The Top 50 Prospect series will return later today but right now the manager situation and how it’s being handled is on my mind.
Dale Sveum’s fate is to be decided on Monday and I have to admit I have some mixed feelings on the matter. While the rallying cry from the media and many fans point to his dismissal, the people I’ve talked to consider that an unlikely move. Keep in mind thought that I’m not talking to inside sources on this. I was just talking to some industry people on the thought process involved in these kind of decisions.
So, I’ve been debating myself and it goes something like this…
On the decision day
Take 1: That means he’s being fired because if they were going to keep him, why keep him guessing for the last few games of the season? If they were going to keep him, why not tell him now?
Take 2: This is normal protocol. The Cubs have a process where they don’t address staff evaluation until after the season is over. The reason the focus is on it this year is because the question is being asked for this time.
Are they really waiting on Joe Girardi?
Take 1: Yes. The Cubs have reason to be confident that Girardi will leave New York and they are making this decision early to give themselves enough time to go through their interview process, which as we know is quite lengthy.
Take 2: The Monday decision day shows the Cubs are not waiting on Girardi since they don’t even know if he’ll be available. If they fire Sveum, it has more to do with how they evaluated his performance than looking to hire a specific manager.
Was Sveum treated fairly?
Take 1: No. Sveum wasn’t really given a fair chance. He’s been given two rosters that weren’t designed to win but to accumulate long term assets. He competed reasonably well in both first halves but any player who had short term success and a short term deal was traded for a player or players with long term value. Firing him would mean he was essentially set up to fail — hired to be fired. Would Sveum taken this job if he knew this considering the more ready-to-win Boston Red Sox were also in hot pursuit?
Take 2: Yes. Sveum knew this was a job that entailed the tough job of rebuilding and developing players at the MLB level. It’s a challenge to be sure, but a challenge he felt he could handle.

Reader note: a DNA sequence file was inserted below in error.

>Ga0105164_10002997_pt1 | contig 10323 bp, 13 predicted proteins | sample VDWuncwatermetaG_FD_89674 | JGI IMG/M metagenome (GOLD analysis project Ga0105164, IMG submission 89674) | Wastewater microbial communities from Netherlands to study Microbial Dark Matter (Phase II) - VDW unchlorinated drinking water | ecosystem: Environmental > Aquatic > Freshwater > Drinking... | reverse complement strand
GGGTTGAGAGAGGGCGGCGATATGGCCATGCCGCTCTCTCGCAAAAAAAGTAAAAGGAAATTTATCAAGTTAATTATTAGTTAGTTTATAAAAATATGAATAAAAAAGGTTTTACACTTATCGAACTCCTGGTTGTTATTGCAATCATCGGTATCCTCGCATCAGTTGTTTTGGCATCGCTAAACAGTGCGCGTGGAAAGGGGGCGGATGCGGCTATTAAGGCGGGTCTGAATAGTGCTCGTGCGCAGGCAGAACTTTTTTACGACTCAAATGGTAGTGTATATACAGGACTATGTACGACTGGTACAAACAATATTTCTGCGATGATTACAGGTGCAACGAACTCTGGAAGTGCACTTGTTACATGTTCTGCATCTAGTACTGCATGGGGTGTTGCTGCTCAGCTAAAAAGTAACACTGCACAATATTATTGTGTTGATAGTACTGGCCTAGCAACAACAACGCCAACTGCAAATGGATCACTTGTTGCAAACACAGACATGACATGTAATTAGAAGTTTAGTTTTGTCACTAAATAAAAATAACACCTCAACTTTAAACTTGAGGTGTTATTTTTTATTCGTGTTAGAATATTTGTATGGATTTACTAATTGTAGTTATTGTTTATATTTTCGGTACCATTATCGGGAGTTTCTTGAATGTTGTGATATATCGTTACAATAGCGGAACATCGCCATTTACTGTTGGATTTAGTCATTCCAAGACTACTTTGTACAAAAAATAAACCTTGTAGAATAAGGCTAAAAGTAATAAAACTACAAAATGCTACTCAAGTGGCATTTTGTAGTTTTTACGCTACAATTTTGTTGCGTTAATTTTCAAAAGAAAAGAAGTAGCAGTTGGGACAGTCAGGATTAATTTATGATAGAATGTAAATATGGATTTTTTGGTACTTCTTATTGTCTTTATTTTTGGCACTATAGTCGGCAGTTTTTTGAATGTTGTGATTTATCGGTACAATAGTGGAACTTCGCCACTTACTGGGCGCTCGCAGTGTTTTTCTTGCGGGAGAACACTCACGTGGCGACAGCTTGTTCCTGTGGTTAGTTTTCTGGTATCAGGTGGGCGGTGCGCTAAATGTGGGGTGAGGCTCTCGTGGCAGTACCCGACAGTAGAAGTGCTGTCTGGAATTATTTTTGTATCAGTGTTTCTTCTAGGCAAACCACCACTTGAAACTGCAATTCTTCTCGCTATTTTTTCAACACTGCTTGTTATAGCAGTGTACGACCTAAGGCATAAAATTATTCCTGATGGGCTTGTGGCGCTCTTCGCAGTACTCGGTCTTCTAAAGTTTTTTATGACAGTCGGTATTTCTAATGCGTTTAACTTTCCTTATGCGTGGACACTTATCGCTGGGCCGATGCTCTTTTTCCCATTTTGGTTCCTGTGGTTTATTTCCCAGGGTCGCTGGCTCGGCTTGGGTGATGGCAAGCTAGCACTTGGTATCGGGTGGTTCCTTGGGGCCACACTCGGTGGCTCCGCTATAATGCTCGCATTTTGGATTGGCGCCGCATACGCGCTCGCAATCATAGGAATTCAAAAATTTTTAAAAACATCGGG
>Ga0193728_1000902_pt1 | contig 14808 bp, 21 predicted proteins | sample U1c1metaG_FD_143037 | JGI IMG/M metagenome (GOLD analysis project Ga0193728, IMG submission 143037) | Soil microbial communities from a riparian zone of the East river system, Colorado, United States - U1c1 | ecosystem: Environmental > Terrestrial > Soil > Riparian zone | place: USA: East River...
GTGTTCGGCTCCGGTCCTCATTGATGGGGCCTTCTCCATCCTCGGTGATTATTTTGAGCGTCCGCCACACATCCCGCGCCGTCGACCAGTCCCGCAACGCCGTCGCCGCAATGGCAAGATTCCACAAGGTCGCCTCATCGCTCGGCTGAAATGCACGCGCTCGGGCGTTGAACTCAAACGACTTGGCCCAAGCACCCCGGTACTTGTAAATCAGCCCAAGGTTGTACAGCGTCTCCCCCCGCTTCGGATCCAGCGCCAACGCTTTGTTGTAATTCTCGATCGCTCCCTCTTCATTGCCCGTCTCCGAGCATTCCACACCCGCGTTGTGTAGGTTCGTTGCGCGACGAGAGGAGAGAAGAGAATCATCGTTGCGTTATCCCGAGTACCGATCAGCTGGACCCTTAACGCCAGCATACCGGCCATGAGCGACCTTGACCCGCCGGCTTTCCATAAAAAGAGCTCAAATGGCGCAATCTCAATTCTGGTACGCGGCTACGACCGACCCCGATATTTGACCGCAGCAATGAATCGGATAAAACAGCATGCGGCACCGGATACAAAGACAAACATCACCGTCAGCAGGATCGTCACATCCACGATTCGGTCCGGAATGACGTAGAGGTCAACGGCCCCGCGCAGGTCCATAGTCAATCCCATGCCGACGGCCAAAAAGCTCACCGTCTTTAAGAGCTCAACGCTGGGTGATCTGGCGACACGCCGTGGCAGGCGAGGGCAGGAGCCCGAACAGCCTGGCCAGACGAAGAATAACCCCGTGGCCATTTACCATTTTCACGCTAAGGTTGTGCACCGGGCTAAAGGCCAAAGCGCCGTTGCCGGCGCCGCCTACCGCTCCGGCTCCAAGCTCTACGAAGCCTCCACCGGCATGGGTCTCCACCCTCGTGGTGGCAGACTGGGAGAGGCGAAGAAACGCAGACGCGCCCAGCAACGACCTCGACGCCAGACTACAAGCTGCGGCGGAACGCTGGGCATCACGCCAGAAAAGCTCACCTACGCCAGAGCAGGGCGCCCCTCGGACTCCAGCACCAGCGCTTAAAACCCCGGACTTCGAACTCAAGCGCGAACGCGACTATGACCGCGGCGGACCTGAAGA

The Media’s Role
Take 1: The media never really took to Dale Sveum and when fans started to blame Sveum for the Cubs failures, they jumped on the story and it picked up momentum from there.
Take 2: The Cubs front office may have misread the Chicago media, thinking it was more like the Boston media rather than a New York style media. Sveum never seemed comfortable with the constant barrage of questions — some of which were on target, but he showed obvious disdain for the more inane questions. There was also the issue of miscommunication, particularly in the cases of the Castro/Rizzo demotion fiasco and the recent Kevin Gregg flap. Joe Girardi has demonstrated he can handle the New York media quite well and it seems logical he could handle the press here in Chicago too.
What does the Sveum decison mean going forward for the organization and the front office?
Take 1: Firing Sveum and hiring someone like Girardi (or anyone for that matter) turns the focus back on the front office’s rebuilding strategy. It speeds up the timetable. For one, Girardi isn’t likely to come on to a long term rebuilding project and secondly, if Girardi doesn’t win in two years, the blame could well shift to the Cubs front office. It’s a huge risk on the front office’s part and it must mean they believe they can win by at least 2015.
Take 2: The front office has reassurances from owner Tom Ricketts that they will not be held accountable if the Cubs rebuilding project carries on into 2015. This would imply some input from Ricketts if Sveum is fired. A front office isn’t accountable to fans, but ownership is. Fans are becoming impatient with the rebuild after just two years, an unfortunate side effect of playing in a large market, and one way to quell fans without directly derailing a rebuilding strategy is to fire the manager. But it makes me a little uneasy if ownership is in any way involved in baseball operations. That hasn’t worked well for the past 100 years here on the north side.
So what’s going to happen?
I honestly don’t know. I can see some merit to both takes and I was more sure that Sveum was going on to stay until the past couple of days. If Sveum does get fired, then I would say that this would be the front office’s first major failure no matter how you slice it. They’ve made some mistakes to be sure, but whether you think Dale Sveum was meant to be a point A to point B manager or whether he was hired for the long term (which I believe is the case based on the front office’s history), they certainly didn’t think he’d last just 2 years.
And while firing the manager buys some time to keep their rebuilding plan in tact, it will likely only buy them another year, maybe two. They would have obviously preferred to buy that extra time a year from now rather than in the 2nd year of the rebuild. Indirectly, it artificially speeds up the process and that can’t be something they’re happy about. Still, it’s preferable to speeding up by sacrificing long term value for short term gain in terms of their roster. It’d be a compromise, but again, they probably didn’t expect to be making compromises at this relatively early stage.
If they keep Sveum, it means the rebuilding strategy remains on schedule according to Theo’s original plan. I think in a perfect, rational world this is what they’d prefer to do. But as we all know, things don’t always go according to plan.